When conditions worsened, Smith believes, the small aurochs herds of the desert became even smaller, closer-knit breeding units. The beasts were reluctant to abandon water sources, making it easier for hunters to move among them and cull them at will. Inevitably, cattle and humans came into close contact. The hunters gained such a complete familiarity with aurochs behavior that they began to control the movements of individual herds, preventing them from moving from one place to another and thus assuring continuance of their meat supply. By culling the more intemperate beasts, they soon gained genetic control over the herd, which led to rapid physiological and behavioral changes in the animals. The newly domesticated cattle were easier to control and may have enjoyed a higher calving rate, which would have yielded greater milk supplies.
Compared with turbulent rivers like the Tigris in Mesopotamia or the Indus in Pakistan, the Nile was relatively predictable. A normal flood allowed a good crop season over about two-thirds of the floodplain. A rise that peaked two meters below average could leave up to three-quarters of some Upper Egyptian provinces totally unirrigated. For all these uncertainties, the Nile was a huge oasis in 4500 BC., with plenty of fertile soil, ample pasturage, and many hectares of ponds, swamps, and marshes where fish teemed and edible foods abounded. Compared with their contemporaries in southern Mesopotamia, who spent months every year laboring on the simple irrigation canals on which their survival depended, the Egyptians had it easy.
El Nino causes the Southeast Asian Monsoons to fail.
With almost mind-numbing regularity, subsistence farmers died by the millions. The historian Mike Davis has estimated that between 30 and 50 million tropical villagers between the Sudan and northern China perished of drought, famine, and disease during the nineteenth century, more than in all that century’s wars put together. Twenty-one out of twenty-six droughts since 1877 have been attributed to El Nifios, the most severe also coinciding with heavy snow cover in Eurasia.
Celts and Romans 1200 BC to 900 AD
The frontier between the continental and Mediterranean zones currently lies on the southern edge of France’s Massif Central, where the vegetation changes within a few meters from temperate to Mediterranean. The archaeologist Carole Crumley has tracked the movements of this ecotone over the past three thousand years. Her findings show that the boundary lay as far south as latitude 36.N, along the North African coast, in colder centuries. Warmer times would shift the frontier as far northward as the North Sea and Baltic Sea coasts, a distance of some 880 kilometers-no less than 12 degrees of latitude. Crumley believes that these north-south shifts in climatic zones had a dramatic, and hitherto unsuspected, effect on European history.
Fortunately for the Celts, their highly flexible farming strategies and cattle-herding practices were well suited to an uncertain climate.
In most places, cooler temperatures and ample rainfall had the effect of fostering agricultural productivity resulting from new farming methods, especially the use of the plow and iron tools. The carrying capacity of good soils rose sharply as the land was enclosed and kept permanently cleared of regenerated woodland. Much of what the Romans called Gaul, as well as southern Britain, now came under cultivation.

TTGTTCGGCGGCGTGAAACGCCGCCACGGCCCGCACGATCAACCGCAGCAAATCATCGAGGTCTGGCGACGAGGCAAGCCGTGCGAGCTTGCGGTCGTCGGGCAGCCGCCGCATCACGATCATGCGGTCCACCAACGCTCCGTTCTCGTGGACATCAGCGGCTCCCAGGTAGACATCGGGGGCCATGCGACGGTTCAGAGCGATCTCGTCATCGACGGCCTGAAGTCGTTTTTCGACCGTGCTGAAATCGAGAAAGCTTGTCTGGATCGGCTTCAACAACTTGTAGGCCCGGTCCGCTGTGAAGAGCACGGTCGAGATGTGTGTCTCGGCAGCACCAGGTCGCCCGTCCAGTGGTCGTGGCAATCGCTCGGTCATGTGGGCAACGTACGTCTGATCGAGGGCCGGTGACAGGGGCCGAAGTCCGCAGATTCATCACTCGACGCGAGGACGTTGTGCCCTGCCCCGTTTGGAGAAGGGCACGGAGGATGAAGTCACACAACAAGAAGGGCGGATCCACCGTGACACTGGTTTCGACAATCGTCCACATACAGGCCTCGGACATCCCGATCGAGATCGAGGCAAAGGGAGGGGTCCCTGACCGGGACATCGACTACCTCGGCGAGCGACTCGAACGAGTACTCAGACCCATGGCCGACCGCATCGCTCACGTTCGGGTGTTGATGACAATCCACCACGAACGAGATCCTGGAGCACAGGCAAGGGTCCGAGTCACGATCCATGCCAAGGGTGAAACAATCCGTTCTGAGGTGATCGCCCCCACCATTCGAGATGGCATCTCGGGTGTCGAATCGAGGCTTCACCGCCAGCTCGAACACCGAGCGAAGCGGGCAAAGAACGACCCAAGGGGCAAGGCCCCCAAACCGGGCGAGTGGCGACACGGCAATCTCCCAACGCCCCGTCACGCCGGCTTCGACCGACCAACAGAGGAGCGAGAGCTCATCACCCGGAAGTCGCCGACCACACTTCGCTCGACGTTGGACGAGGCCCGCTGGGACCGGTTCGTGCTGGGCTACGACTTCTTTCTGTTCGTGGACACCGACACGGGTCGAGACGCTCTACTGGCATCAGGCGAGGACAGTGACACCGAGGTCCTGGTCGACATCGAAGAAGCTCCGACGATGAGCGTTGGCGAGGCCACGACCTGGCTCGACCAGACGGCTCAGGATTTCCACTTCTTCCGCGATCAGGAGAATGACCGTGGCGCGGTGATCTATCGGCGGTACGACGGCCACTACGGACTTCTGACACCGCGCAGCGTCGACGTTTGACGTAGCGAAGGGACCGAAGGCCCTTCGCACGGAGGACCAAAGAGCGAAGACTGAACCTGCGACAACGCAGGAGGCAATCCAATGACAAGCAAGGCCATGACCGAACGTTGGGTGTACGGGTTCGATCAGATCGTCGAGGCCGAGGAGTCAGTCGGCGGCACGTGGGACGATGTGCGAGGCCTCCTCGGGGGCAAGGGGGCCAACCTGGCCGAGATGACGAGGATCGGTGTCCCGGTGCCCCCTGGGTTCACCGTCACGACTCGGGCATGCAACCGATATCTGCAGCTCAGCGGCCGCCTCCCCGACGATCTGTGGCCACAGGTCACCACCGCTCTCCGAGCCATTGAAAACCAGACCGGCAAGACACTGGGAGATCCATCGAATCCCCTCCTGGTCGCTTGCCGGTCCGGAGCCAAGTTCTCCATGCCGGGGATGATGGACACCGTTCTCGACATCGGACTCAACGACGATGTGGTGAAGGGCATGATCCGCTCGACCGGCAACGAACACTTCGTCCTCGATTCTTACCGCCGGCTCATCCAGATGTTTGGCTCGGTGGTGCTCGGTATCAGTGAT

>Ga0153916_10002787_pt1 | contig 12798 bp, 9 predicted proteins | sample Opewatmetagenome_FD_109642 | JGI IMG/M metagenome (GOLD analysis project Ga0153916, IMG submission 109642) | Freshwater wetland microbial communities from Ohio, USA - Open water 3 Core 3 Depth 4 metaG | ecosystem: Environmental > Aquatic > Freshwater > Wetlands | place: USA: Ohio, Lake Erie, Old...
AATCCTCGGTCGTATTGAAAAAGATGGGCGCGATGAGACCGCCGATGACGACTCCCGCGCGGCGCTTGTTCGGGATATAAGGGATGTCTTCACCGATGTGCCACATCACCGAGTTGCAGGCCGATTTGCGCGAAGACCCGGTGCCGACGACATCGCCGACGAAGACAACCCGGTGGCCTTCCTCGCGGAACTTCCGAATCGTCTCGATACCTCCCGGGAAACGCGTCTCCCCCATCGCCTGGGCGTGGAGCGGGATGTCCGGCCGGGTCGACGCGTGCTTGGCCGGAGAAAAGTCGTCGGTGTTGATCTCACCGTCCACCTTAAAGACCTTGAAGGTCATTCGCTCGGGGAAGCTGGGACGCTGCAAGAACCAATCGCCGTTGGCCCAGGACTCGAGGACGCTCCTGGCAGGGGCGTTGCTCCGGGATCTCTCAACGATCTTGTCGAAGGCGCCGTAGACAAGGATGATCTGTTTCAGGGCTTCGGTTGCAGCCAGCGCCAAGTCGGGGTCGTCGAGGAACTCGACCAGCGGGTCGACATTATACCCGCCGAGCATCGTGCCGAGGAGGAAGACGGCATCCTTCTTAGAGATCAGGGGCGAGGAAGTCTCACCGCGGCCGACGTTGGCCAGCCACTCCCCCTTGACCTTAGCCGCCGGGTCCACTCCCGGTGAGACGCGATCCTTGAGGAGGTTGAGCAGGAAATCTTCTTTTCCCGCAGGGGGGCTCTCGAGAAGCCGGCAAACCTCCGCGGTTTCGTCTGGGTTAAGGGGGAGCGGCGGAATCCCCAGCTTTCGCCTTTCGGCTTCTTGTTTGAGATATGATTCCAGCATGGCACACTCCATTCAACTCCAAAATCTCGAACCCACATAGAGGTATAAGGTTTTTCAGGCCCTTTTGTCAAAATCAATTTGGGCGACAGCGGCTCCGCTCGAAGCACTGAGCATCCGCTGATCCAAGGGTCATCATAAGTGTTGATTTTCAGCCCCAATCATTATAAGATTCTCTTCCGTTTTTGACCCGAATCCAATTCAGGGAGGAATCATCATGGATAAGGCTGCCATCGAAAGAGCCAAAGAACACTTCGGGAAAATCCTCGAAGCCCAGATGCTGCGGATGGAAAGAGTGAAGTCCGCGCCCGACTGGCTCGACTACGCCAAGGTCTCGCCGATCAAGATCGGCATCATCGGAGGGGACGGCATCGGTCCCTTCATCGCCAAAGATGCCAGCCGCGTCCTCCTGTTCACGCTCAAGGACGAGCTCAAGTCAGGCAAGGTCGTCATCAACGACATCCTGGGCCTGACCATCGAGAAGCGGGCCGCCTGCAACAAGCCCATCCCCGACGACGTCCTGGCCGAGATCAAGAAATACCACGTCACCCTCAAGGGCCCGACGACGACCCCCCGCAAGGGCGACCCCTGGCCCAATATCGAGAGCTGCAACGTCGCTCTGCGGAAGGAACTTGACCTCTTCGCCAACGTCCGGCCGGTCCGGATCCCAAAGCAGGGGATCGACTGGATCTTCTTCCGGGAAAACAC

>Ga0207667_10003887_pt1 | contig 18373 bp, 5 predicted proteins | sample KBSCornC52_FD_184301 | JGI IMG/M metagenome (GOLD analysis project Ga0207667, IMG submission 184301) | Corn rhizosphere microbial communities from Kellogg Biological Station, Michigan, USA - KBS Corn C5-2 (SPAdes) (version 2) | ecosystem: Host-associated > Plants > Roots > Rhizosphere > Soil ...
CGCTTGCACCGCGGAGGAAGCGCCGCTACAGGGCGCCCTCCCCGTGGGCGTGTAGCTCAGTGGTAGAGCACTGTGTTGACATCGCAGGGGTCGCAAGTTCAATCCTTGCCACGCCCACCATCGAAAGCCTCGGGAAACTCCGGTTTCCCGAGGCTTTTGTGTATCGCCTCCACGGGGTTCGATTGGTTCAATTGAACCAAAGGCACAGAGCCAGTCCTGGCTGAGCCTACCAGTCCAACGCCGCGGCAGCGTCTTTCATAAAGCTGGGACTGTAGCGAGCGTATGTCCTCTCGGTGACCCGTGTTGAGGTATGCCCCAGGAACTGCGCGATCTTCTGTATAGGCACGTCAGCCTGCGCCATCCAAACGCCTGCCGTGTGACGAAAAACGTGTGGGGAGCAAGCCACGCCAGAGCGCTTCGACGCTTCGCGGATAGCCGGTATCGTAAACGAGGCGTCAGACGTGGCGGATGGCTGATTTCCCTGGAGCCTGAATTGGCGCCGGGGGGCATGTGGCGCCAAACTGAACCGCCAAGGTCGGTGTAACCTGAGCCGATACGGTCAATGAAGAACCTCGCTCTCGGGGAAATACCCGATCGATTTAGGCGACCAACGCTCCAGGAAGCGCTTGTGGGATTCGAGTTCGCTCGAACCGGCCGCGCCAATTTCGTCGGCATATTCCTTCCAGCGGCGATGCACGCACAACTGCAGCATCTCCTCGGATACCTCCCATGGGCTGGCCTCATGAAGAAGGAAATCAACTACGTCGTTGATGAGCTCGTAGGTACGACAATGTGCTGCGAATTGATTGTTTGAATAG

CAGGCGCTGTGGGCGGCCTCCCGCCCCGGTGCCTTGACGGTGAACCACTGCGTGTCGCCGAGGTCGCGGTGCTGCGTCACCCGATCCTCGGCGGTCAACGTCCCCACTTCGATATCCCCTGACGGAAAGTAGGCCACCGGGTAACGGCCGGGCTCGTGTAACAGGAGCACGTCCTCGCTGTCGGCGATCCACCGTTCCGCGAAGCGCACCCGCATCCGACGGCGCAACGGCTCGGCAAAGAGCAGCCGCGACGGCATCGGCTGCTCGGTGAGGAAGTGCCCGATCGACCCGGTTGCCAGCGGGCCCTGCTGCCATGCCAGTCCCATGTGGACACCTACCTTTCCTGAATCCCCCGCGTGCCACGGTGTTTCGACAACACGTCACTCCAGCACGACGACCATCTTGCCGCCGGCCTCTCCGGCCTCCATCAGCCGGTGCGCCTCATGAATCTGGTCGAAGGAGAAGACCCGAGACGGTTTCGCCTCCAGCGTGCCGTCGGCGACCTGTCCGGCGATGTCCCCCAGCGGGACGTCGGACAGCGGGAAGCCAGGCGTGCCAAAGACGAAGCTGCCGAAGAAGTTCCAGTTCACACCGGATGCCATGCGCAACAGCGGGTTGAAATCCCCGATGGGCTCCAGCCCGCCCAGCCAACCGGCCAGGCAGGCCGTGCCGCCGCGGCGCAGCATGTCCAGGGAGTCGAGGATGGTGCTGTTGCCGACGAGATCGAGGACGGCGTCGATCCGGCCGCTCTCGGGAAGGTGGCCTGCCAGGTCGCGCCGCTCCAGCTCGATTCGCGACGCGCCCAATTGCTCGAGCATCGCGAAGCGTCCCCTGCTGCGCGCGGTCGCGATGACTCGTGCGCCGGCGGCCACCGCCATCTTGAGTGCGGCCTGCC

The Romans did not tamper much with the basic pattern of indigenous land occupation.
With iron came a new social order, no longer egalitarian but more hierarchical, even tribal in its loyalties. As the landscape became more crowded and boundaries more clearly drawn, we find more and more weapons appearing- slashing swords and shields, bronze helmets, even pieces of armor. Raiding and warfare were now an integral part of daily life. In some places, war became endemic, so much so that chiefs built strongly fortified settlements on hilltops, on lake promontories, and even on islands in lakes. By 600 B.C., temperate Europe was a landscape of hill forts, many occupied by substantial communities.
What do people do when confronted with food shortages within confined territorial boundaries? If they are subsistence farmers, they fall back on game and edible plants within their territories. If those are in short supply, as they are bound to be when more and more land is farmed or grazed, they try to move. By 400 B.C., moving was not an option in many parts of the world, so the alternative to hunger was to help yourself to your neighbor’s grain and herds. From casual raids to endemic war is but a short step when populations keep rising and food shortages become more commonplace. Inevitably, social values changed profoundly. Now doctrines of war and individual bravery came to the forefront.
The Celts appeared to be in Italy to stay, but the inexorable forces of climate change were against them. By 300 B.C., the ecotone between the continental and Mediterranean zones had moved north, at least as far as modern-day Burgundy. The shift brought a much more Mediterranean climate, with warm, dry summers and wet winters, to the more southerly Celtic domains. Roman agriculture, which was based on extensive production of a few crops such as wheat and millet for large urban populations, was much better suited to the semiarid southern European environment.